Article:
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, 106 (44), 18662-7

Nicotine Response Genetics in the Zebrafish

Affiliations

Nicotine Response Genetics in the Zebrafish

Andrew M Petzold et al. Proc Natl Acad Sci U S A.

Abstract

Tobacco use is predicted to result in over 1 billion deaths worldwide by the end of the 21(st) century. How genetic variation contributes to the observed differential predisposition in the human population to drug dependence is unknown. The zebrafish (Danio rerio) is an emerging vertebrate model system for understanding the genetics of behavior. We developed a nicotine behavioral assay in zebrafish and applied it in a forward genetic screen using gene-breaking transposon mutagenesis. We used this method to molecularly characterize bdav/cct8 and hbog/gabbr1.2 as mutations with altered nicotine response. Each have a single human ortholog, identifying two points for potential scientific, diagnostic, and drug development for nicotine biology and cessation therapeutics. We show this insertional method generates mutant alleles that are reversible through Cre-mediated recombination, representing a conditional mutation system for the zebrafish. The combination of this reporter-tagged insertional mutagen approach and zebrafish provides a powerful platform for a rich array of questions amenable to genetic-based scientific inquiry, including the basis of behavior, epigenetics, plasticity, stress, memory, and learning.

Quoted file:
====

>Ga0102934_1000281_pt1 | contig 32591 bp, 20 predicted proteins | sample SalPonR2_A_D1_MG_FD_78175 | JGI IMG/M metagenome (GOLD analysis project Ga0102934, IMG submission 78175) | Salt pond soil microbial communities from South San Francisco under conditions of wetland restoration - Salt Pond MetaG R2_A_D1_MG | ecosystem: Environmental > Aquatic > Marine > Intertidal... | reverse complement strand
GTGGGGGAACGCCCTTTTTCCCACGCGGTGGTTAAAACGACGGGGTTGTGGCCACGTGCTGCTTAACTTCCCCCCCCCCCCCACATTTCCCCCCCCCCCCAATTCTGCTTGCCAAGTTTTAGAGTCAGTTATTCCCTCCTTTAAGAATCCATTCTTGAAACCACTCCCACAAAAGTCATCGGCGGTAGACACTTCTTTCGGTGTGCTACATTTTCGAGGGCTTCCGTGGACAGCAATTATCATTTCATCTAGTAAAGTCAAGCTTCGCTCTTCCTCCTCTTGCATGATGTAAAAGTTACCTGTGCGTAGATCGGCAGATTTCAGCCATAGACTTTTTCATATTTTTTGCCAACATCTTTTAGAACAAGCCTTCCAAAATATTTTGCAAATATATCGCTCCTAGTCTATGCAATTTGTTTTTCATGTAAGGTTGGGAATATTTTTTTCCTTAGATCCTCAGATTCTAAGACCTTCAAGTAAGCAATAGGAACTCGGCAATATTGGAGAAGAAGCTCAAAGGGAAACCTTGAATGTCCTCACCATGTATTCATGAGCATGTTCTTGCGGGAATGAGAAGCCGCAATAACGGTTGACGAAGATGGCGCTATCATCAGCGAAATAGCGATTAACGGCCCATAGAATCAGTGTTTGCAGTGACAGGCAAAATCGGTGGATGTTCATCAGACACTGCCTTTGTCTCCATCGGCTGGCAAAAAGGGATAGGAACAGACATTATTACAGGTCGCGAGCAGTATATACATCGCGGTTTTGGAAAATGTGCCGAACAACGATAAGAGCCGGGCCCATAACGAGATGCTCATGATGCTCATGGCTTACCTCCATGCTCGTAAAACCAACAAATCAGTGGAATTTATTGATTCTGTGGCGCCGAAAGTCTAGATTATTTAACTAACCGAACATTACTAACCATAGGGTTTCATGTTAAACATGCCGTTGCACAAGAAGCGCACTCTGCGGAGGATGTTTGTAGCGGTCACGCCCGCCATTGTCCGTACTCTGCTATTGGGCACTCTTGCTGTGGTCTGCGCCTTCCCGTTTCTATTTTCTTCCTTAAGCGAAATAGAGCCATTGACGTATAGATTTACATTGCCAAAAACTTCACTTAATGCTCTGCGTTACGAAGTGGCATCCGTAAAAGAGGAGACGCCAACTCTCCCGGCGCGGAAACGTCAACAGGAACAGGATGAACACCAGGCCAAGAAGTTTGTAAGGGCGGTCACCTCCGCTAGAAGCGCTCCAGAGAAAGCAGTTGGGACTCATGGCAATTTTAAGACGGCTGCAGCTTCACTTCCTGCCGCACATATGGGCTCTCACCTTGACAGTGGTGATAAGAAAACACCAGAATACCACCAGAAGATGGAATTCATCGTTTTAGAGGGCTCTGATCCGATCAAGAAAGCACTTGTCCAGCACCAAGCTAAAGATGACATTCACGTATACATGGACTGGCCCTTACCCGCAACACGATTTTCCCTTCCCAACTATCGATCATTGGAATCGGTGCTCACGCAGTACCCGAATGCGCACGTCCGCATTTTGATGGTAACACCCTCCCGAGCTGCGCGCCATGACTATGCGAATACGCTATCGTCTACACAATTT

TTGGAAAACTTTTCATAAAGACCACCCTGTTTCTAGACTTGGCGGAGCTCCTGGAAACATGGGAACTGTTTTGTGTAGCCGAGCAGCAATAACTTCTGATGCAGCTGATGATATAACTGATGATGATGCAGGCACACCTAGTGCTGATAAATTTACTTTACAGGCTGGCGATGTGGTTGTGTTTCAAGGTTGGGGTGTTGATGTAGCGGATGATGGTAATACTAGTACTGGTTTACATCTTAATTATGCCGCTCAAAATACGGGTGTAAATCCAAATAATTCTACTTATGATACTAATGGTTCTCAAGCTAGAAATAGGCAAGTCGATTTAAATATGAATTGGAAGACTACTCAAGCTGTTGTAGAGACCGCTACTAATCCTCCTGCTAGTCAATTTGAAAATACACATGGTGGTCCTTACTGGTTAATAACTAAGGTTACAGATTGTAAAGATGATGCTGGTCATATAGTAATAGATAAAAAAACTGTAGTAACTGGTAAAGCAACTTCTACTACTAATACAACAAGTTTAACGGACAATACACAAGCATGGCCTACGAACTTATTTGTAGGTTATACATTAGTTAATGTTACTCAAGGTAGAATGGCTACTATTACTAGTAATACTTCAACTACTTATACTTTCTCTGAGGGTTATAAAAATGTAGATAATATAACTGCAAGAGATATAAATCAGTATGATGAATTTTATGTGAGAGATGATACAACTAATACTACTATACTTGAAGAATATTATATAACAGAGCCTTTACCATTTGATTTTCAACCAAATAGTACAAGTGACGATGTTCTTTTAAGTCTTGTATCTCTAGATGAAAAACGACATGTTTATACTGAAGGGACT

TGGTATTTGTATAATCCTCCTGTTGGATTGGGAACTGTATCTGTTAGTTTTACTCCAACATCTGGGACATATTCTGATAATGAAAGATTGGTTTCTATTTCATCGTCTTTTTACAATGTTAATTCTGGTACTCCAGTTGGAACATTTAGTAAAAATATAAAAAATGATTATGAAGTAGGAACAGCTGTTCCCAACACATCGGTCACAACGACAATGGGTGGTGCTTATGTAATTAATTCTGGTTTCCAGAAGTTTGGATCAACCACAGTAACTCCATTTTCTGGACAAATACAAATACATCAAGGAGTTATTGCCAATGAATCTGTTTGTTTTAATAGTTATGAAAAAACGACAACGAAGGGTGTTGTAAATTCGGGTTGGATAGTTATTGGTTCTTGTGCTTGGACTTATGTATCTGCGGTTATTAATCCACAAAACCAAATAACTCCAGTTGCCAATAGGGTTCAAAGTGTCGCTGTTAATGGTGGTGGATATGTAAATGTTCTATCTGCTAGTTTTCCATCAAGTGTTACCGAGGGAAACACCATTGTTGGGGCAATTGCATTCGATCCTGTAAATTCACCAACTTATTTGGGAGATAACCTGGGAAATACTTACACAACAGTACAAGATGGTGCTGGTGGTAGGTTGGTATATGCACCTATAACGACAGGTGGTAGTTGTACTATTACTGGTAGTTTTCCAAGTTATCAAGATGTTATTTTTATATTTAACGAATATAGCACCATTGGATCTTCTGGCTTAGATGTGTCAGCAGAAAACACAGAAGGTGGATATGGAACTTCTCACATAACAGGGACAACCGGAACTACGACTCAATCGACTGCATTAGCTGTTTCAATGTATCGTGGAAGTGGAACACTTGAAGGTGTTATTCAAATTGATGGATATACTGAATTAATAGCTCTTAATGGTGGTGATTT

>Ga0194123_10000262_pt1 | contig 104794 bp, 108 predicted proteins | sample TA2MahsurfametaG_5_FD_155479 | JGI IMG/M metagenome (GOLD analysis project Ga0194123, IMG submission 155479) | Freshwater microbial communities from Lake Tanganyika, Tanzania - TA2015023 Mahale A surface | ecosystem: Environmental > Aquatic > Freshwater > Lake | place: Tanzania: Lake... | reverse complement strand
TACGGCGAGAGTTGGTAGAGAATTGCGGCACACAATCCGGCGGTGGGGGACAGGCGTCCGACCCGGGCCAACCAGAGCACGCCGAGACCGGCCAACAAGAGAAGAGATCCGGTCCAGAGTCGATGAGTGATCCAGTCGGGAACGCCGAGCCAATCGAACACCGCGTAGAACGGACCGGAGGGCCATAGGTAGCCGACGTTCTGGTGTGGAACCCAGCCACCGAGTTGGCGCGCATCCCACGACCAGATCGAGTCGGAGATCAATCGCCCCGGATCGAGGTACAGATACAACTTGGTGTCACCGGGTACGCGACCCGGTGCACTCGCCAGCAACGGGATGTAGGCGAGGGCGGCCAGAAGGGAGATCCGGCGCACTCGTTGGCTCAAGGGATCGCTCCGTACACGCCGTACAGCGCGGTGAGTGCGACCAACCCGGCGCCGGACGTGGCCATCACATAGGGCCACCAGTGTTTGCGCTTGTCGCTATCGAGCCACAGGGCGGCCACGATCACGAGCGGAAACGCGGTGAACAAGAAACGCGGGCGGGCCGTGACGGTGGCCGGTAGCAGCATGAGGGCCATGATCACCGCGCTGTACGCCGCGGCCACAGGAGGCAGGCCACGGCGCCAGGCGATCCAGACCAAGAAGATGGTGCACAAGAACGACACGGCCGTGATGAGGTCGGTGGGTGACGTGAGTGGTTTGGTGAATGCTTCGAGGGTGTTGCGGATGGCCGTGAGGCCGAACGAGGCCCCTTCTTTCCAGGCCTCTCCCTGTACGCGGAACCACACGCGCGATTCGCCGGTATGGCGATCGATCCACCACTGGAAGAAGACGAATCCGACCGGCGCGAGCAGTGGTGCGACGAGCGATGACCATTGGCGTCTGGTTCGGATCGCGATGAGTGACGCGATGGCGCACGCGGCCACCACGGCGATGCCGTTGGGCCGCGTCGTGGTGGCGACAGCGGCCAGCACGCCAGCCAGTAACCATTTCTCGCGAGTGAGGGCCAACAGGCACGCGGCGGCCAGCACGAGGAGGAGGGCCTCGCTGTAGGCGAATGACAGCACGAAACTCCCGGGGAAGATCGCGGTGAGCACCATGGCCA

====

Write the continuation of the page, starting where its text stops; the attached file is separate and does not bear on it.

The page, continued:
Conflict of interest statement

The authors declare no conflict of interest.

Figures

Fig. 1.
Fig. 1.